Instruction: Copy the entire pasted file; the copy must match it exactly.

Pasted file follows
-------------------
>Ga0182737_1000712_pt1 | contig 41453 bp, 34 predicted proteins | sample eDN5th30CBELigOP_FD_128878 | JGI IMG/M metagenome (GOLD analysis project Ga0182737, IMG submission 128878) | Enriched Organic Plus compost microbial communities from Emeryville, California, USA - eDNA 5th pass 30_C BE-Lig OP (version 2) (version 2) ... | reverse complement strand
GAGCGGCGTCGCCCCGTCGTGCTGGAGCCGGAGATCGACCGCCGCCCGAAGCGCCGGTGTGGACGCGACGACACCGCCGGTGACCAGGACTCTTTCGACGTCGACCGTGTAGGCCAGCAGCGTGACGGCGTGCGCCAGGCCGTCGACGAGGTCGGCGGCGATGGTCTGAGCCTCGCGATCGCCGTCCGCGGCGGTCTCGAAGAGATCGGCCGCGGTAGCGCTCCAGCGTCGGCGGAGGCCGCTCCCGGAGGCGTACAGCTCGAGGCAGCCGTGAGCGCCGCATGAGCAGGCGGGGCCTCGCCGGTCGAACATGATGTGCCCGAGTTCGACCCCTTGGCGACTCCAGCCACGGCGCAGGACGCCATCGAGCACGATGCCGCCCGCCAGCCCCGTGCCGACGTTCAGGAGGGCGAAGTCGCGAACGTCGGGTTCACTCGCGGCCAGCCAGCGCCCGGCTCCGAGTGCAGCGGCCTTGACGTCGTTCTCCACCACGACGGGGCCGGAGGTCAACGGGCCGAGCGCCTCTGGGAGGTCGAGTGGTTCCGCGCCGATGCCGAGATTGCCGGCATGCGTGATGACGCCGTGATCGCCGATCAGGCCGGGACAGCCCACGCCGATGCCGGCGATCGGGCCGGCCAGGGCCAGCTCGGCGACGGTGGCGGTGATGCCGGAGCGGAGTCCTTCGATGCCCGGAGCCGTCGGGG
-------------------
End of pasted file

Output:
>Ga0182737_1000712_pt1 | contig 41453 bp, 34 predicted proteins | sample eDN5th30CBELigOP_FD_128878 | JGI IMG/M metagenome (GOLD analysis project Ga0182737, IMG submission 128878) | Enriched Organic Plus compost microbial communities from Emeryville, California, USA - eDNA 5th pass 30_C BE-Lig OP (version 2) (version 2) ... | reverse complement strand
GAGCGGCGTCGCCCCGTCGTGCTGGAGCCGGAGATCGACCGCCGCCCGAAGCGCCGGTGTGGACGCGACGACACCGCCGGTGACCAGGACTCTTTCGACGTCGACCGTGTAGGCCAGCAGCGTGACGGCGTGCGCCAGGCCGTCGACGAGGTCGGCGGCGATGGTCTGAGCCTCGCGATCGCCGTCCGCGGCGGTCTCGAAGAGATCGGCCGCGGTAGCGCTCCAGCGTCGGCGGAGGCCGCTCCCGGAGGCGTACAGCTCGAGGCAGCCGTGAGCGCCGCATGAGCAGGCGGGGCCTCGCCGGTCGAACATGATGTGCCCGAGTTCGACCCCTTGGCGACTCCAGCCACGGCGCAGGACGCCATCGAGCACGATGCCGCCCGCCAGCCCCGTGCCGACGTTCAGGAGGGCGAAGTCGCGAACGTCGGGTTCACTCGCGGCCAGCCAGCGCCCGGCTCCGAGTGCAGCGGCCTTGACGTCGTTCTCCACCACGACGGGGCCGGAGGTCAACGGGCCGAGCGCCTCTGGGAGGTCGAGTGGTTCCGCGCCGATGCCGAGATTGCCGGCATGCGTGATGACGCCGTGATCGCCGATCAGGCCGGGACAGCCCACGCCGATGCCGGCGATCGGGCCGGCCAGGGCCAGCTCGGCGACGGTGGCGGTGATGCCGGAGCGGAGTCCTTCGATGCCCGGAGCCGTCGGGG